• Thanks so much Liesbet. I’m glad you enjoyed the post. One side benefit of blogging is that it motivates me to pay more attention when I travel. Our blog is primarily about travel, but as long as we can make a post interesting, anything is fair game. Of course, a subject like the Maya is rich with possibilities. Thanks again and thanks continuing to follow along. ~James

  13. Well, I didn’t know the word Phalli either, but now I do. What an interesting place Uxmal is! Thanks for including people in your pictures to give us a better idea of the grandiose buildings and structures. And yes, my Fitbit would have loved me while touring, especially if I had hiked up those stairs!!!! How do they build those things?

    • It’s pretty funny Rusha, I don’t worry too much about stair goals, but the day I visited Uxmal I did 18 flights of stairs; which is waaay above my normal. And my quads and calves were talking to me the next day. Given how amazing Uxmal is, I’m really surprised that you don’t hear more about it. But before we started researching the trip, we had never heard of it. As for building, that’s another mystery. Remember, these guys didn’t have draught animals or the wheel. I wouldn’t have wanted to be a Maya peasant. ~James

  14. Beautifully written post. I hope I can visit this site in July, but not sure if I will have enough time. It will be my first time in Mexico and already thinking I will have to return for a longer stay. Loved your photos 🙂

    • Thanks very much Gilda. I’m glad you enjoyed the post. Mexico is a big country with a rich history, so there’s lots to see. And I can believe that you’ll fall in love. Even if you don’t have a lot of time, there are ruins near the coast that will whet your appetite. Have a great trip. ~James

  15. The temple of Phalli? Oh my who knew? Always a delight to see what unusual gems the two of you discover. This one may take the prize.
    Hoping you are both doing well. Thinking of you often.
    Sue

    • Sue, the cabana of phalli was definitely not an obvious part of the normal tourist area and took a bit of luck (or perseverance) to find. It was almost like they felt like they had to include it, but didn’t want it to be a prominent part of the site. We didn’t know it existed and just stumbled into it on our way back to the front gate. Either way, as I said to someone else, if nothing else, it proves that people never change – particularly men. It’s good to hear from you and I hope you both are doing well. ~James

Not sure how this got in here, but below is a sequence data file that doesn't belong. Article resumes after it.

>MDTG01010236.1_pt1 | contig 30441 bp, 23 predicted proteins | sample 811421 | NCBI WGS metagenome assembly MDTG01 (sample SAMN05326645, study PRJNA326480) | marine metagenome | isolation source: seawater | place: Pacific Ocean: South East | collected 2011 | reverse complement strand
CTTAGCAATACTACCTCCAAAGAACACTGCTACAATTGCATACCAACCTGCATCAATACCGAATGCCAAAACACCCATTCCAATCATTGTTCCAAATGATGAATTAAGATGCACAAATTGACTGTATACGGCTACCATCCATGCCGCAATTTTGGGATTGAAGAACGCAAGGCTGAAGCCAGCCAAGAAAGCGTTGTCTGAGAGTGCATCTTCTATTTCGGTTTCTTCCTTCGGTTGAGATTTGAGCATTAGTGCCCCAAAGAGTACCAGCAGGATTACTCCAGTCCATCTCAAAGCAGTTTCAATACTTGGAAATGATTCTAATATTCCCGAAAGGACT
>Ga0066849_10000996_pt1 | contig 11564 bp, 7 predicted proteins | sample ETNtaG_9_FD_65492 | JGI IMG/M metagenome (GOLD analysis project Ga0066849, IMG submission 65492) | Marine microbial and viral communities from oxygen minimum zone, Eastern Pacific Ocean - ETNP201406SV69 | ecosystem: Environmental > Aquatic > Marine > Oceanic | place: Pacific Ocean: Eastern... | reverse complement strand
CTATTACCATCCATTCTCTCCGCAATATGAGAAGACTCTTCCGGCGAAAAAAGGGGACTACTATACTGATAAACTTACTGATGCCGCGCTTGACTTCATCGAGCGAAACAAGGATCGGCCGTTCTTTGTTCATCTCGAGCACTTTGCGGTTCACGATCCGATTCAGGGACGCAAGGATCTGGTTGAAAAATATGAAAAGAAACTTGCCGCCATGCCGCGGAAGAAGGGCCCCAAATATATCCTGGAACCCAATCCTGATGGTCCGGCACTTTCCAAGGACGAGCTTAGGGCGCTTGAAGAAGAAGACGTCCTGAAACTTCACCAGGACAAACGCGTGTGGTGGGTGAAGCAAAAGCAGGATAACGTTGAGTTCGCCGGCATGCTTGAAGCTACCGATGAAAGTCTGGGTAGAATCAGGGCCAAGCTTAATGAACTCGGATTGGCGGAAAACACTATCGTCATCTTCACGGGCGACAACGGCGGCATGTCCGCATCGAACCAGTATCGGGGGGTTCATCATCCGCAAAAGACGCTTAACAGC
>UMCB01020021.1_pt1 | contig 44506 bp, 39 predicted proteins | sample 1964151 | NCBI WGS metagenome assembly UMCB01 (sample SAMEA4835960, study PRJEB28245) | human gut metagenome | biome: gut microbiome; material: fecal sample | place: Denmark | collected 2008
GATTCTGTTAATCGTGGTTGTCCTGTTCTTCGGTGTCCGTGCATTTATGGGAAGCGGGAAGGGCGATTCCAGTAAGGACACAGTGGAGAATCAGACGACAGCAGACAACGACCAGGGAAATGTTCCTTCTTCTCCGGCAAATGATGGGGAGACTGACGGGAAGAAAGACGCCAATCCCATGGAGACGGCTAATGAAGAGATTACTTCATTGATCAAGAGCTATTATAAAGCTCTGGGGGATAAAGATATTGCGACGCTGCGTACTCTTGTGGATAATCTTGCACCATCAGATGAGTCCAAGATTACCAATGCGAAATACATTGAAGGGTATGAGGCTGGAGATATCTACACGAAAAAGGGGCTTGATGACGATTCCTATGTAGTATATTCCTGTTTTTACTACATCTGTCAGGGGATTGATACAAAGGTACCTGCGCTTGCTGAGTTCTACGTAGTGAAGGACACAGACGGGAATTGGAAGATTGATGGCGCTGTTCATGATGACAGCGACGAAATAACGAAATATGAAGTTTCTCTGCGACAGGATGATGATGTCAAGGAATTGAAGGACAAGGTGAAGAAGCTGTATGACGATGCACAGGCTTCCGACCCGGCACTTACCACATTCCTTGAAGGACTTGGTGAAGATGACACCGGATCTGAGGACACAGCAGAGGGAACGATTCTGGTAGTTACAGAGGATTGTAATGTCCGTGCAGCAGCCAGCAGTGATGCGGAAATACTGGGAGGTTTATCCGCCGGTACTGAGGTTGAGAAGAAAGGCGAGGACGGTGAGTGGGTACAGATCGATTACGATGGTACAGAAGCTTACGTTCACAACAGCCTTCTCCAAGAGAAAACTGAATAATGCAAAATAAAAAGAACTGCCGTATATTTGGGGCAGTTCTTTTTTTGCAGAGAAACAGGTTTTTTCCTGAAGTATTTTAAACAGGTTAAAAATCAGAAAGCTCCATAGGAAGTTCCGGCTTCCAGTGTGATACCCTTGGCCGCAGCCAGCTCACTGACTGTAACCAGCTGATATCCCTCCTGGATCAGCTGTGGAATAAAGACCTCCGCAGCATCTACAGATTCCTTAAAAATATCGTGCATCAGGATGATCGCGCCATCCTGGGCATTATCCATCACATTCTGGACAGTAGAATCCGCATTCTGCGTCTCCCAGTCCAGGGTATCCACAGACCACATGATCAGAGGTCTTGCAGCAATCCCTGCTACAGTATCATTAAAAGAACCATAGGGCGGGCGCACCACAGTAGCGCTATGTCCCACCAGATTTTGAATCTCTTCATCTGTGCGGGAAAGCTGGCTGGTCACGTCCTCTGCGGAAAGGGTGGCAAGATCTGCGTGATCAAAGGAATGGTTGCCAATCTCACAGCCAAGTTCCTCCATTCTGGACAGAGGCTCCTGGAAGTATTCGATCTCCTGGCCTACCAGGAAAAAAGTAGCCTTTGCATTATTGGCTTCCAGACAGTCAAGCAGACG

• Haha well let’s blame the men anyway. 🙂 I appreciate the dedication in finding that hidden ‘treasure’. Yes doing well after a very busy start to the year. We recently cancelled a road trip to catch our breath. Grand baby is now 2, i likely need to come up with something other than ‘baby’ to refer to her as. We are loving taking her on adventures. Astounding to see the world through her eyes. All the best to you and Terri. I still hope one day our paths will cross in person.

  16. When we did our Ruins Tour Uxmal was also our favorite. Your photos are wonderful, bringing back lots of happy memories for me. And James, I didn’t know about the Temple of the Phalli. I feel so much wiser now. 🙂

    • LuAnn, it must be some confirmation that lots of folks who have traveled extensively in the area say the same thing about Uxmal. And sorry you missed the phalli cabana. It warms the cockles of my heart when I can spread an important piece of information. 😉 ~James

  17. We certainly enjoyed Uxmal (it must get enough day trippers still, as I’m pretty sure there is a tourist focused chocolate factory across the road), one of the many lesser visited ruins across Mexico!

    Some of our own favourites (many only half or full day trips from major cities) included Tula (simply for the carved columns), Xochicalco, Yaxchilan, Bonampak, Yagul (not every day you get to see a bath tub with 270 degree views carved into a mountain) and El Tajin.

    Every one of these incredible sites we either had solely to ourselves, or shared with less than half a dozen people!

    Glad you both appreciate them as well!

    • Chris, we really wanted to go to Bonampak but couldn’t get the timing worked out. I’ve seen pix and it looks amazing. Were you actually able to see the mosaics or have they restricted access? We had talked for years of making the trip to Yucatan and Chiapas, and we’re really glad that we were able to make it. I saw Chichen Itza on a “New 7 wonders of the world” list, and after seeing CI and Uxmal, I can’t believe that CI made the list over Uxmal. It was fine, but not even close to Uxmal in my opinion. ~James